Patrick Mara, the sole Republican seeking the open at-large seat on the D.C. Council, once looked like a shoo-in to appear on the April 26 ballot. After all, he turned in 5,629 petition signatures when a mere 3,000 will do.
But challenges brought by his opponents’ supporters, as well as new questions raised by the D.C. Board of Elections and Ethics, have Mara in very real danger of being jettisoned from the ballot.
Earlier this month, Lawrence Guyot, a supporter of candidate Joshua Lopez, and Bandele McQueen, a supporter of Sekou Biddle, challenged a portion of Mara’s signatures. A review by BOEE staff verified 2,447 of McQueen’s signature challenges, while 302 of Guyot’s stood. Neither challenge by itself is enough to boot Mara, but if combined, it’s possible Mara could drop below 3,000.
Another twist: While reviewing the other challenges, board staff identified about 80 signatures submitted by Mara that are potentially fraudulent. “There were a number of pages that seemed to be written in the same hand,” said BOEE spokeswoman Alysoun McLaughlin. (You can review the pages in question after the jump.)
Again: Eighty discarded signatures wouldn’t be enough to eliminate Mara, but combined with the other challenges, it is entirely possible Mara could sink below 3,000. There is also the possibility that the board could toss all the signatures collected by the circulator responsible for the falsified John Hancocks, multiplying Mara’s problems.
The math is inexact, McLaughlin said, because there is some overlap among the signatures questioned by each party. The BOEE general counsel’s office is currently reviewing each challenge, she said.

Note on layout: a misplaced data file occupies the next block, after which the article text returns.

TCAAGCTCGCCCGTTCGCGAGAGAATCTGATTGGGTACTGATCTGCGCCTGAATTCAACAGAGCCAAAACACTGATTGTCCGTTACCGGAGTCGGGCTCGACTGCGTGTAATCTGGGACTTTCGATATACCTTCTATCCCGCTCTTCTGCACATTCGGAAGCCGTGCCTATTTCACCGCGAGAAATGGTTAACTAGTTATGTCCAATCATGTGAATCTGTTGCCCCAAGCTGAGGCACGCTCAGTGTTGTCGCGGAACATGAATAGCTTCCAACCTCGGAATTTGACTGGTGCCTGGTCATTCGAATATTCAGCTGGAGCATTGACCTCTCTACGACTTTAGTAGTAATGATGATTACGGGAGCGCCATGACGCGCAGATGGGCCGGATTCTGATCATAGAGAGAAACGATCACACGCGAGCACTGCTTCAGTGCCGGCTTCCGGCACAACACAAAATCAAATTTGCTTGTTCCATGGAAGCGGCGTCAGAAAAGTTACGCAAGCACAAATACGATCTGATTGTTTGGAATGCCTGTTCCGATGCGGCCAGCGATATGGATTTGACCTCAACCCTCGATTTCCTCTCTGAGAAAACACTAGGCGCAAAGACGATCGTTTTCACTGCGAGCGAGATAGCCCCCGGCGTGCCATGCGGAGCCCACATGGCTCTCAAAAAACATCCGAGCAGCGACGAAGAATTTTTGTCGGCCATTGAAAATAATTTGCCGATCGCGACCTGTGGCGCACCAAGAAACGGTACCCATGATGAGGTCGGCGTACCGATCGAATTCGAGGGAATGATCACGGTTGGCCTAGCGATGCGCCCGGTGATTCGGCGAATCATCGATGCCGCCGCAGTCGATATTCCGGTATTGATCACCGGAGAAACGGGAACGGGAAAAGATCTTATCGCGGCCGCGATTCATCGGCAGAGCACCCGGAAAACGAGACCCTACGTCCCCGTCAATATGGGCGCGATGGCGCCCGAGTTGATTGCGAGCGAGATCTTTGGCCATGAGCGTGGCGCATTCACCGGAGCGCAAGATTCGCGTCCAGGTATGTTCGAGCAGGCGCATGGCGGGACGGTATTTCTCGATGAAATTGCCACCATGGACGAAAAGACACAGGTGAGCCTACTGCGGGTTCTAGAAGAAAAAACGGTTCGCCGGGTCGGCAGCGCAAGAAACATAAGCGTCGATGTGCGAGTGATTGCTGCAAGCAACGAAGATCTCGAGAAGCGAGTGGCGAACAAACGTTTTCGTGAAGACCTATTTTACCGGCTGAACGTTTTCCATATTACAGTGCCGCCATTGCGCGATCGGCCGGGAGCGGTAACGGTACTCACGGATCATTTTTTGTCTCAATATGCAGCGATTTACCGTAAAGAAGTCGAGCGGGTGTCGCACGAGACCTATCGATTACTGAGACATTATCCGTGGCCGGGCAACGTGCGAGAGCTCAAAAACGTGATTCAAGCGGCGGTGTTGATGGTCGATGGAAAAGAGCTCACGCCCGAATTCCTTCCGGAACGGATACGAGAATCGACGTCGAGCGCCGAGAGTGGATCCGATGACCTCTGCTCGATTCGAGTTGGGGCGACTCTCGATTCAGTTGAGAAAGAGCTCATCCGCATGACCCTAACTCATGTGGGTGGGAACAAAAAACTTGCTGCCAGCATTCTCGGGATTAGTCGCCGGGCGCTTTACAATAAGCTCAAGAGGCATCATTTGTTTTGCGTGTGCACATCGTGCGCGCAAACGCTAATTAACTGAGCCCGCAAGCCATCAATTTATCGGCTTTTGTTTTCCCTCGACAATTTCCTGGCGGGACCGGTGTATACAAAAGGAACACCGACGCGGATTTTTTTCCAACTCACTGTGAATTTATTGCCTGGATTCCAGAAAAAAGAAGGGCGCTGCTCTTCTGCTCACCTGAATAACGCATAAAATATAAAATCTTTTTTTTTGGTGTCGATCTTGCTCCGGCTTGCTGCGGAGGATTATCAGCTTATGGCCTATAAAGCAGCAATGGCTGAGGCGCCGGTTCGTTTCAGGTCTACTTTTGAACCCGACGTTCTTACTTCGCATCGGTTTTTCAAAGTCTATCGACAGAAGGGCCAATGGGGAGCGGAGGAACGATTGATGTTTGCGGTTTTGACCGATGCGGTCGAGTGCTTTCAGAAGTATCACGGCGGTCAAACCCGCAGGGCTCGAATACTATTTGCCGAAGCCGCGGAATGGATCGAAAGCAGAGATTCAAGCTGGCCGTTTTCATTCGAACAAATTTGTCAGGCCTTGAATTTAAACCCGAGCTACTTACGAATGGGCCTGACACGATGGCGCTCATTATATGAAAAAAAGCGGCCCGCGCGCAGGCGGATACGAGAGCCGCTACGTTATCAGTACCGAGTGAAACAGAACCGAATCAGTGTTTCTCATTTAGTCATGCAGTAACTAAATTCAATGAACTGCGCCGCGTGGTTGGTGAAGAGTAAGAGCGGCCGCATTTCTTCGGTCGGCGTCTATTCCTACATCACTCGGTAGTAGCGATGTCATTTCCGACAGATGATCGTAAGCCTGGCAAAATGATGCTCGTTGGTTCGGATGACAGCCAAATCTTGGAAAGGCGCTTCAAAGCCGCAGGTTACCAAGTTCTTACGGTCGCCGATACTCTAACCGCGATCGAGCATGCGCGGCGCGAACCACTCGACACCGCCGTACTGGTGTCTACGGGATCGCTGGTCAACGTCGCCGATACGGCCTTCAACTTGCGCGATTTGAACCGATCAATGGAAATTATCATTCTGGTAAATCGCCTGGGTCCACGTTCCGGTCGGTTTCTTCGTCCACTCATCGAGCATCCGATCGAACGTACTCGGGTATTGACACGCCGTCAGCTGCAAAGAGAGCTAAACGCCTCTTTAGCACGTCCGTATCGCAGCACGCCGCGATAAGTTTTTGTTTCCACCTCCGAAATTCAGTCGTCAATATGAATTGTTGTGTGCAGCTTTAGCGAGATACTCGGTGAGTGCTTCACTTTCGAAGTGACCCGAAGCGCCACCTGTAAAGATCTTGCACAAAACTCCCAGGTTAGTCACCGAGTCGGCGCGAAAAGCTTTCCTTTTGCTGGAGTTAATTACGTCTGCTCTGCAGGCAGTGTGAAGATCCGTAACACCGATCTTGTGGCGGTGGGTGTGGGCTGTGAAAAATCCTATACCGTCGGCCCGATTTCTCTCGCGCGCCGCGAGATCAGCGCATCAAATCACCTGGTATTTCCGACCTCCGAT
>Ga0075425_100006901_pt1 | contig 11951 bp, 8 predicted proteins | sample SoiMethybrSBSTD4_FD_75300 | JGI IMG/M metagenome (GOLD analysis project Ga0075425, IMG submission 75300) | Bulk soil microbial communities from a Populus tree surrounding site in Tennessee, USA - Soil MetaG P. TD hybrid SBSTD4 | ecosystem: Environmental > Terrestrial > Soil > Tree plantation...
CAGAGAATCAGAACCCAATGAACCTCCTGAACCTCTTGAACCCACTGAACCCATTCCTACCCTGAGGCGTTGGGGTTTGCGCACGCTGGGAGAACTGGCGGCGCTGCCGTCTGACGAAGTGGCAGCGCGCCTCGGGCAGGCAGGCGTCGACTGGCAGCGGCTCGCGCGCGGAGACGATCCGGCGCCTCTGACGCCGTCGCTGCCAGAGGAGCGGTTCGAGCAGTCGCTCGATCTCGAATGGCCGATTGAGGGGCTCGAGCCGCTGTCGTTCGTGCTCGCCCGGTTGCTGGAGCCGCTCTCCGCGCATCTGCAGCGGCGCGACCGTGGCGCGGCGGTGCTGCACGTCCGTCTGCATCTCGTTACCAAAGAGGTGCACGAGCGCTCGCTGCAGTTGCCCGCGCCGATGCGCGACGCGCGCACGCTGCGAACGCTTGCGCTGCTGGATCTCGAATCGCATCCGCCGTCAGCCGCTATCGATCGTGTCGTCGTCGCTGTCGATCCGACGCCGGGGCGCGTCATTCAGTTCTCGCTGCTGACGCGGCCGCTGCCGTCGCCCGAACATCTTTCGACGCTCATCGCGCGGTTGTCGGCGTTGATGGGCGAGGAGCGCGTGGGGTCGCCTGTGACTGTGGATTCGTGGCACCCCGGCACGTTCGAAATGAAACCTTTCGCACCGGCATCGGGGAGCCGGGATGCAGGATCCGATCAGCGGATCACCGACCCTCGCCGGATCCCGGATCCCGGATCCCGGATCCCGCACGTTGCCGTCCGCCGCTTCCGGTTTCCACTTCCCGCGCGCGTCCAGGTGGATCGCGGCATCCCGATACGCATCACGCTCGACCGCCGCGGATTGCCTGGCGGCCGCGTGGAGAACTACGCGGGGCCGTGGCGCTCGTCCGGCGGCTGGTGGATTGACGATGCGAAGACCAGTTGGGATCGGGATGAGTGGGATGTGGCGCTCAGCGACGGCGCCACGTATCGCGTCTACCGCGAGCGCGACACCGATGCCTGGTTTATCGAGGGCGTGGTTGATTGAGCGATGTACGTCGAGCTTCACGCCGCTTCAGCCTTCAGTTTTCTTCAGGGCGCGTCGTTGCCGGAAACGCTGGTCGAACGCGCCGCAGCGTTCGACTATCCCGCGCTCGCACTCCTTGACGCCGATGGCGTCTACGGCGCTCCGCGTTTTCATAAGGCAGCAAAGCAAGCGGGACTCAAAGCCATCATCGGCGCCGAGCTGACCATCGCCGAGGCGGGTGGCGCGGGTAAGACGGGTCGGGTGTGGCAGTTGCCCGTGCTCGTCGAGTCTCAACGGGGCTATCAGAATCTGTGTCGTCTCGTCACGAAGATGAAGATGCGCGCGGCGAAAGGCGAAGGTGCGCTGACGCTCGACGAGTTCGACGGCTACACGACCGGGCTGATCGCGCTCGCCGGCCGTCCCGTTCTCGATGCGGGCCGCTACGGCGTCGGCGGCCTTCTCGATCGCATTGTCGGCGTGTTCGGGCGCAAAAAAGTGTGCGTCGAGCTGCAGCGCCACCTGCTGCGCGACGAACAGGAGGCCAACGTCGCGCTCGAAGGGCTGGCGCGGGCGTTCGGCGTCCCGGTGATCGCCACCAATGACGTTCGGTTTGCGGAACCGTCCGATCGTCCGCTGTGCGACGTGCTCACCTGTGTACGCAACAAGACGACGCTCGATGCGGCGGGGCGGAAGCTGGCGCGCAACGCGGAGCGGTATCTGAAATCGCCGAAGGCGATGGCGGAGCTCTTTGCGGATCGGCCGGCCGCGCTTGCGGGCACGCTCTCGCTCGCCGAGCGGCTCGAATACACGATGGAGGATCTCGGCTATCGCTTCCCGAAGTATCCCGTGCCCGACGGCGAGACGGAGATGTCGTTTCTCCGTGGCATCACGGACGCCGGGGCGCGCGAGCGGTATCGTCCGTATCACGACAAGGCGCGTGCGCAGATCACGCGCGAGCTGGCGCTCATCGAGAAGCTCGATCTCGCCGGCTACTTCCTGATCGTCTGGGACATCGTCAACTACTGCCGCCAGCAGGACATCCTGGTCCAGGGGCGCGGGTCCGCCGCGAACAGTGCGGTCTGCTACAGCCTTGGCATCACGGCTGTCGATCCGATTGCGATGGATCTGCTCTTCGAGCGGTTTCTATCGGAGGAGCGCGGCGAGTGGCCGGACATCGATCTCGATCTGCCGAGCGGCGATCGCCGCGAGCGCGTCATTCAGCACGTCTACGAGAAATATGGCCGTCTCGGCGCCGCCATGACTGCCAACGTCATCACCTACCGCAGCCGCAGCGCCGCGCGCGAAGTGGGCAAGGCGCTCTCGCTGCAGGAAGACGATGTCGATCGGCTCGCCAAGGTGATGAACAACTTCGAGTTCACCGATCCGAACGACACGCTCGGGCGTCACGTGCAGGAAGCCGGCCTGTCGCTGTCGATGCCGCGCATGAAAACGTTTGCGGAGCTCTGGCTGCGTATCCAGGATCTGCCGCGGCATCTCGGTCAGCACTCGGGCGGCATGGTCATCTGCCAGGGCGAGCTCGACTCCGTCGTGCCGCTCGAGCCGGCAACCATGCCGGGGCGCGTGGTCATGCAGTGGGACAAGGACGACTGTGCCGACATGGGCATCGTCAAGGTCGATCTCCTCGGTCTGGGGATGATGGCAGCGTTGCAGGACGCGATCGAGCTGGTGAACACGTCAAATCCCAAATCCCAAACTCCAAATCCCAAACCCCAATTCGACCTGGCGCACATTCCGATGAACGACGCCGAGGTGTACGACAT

At a hearing today, BOEE member Charles Lowery — one of two sitting members of what is supposed to be a three-member board — heard arguments from the various parties. Regarding the alleged forgeries, there is some question over whether the board can question signatures that weren’t challenged by an outside party, but McLaughlin said it is the board’s staff’s “obligation” to raise potential issues.
Lowery must make his ruling by close-of-business Tuesday, and his decision can be reviewed by the D.C. Court of Appeals. If Mara is booted, expect an vigorous appeal. And because the third BOEE seat, reserved for a minority party, is vacant, you can expect some loud debate about the propriety of a Republican being ousted by a board consisting solely of Democrats. (Check Sunday’s Post editorial page for a thorough airing of that issue.)
For now, Mara said he isn’t anticipating that possibility. “I’m just waiting to see how the process plays out,” he said this evening. “I assume that I’ll be on the ballot on April 26.”
For more on today’s proceedings, do check Martin Austermuhle’s excellent Four26 blog, which is exhaustively covering the at-large race.
Here are Mara’s petition pages containing the alleged frauds: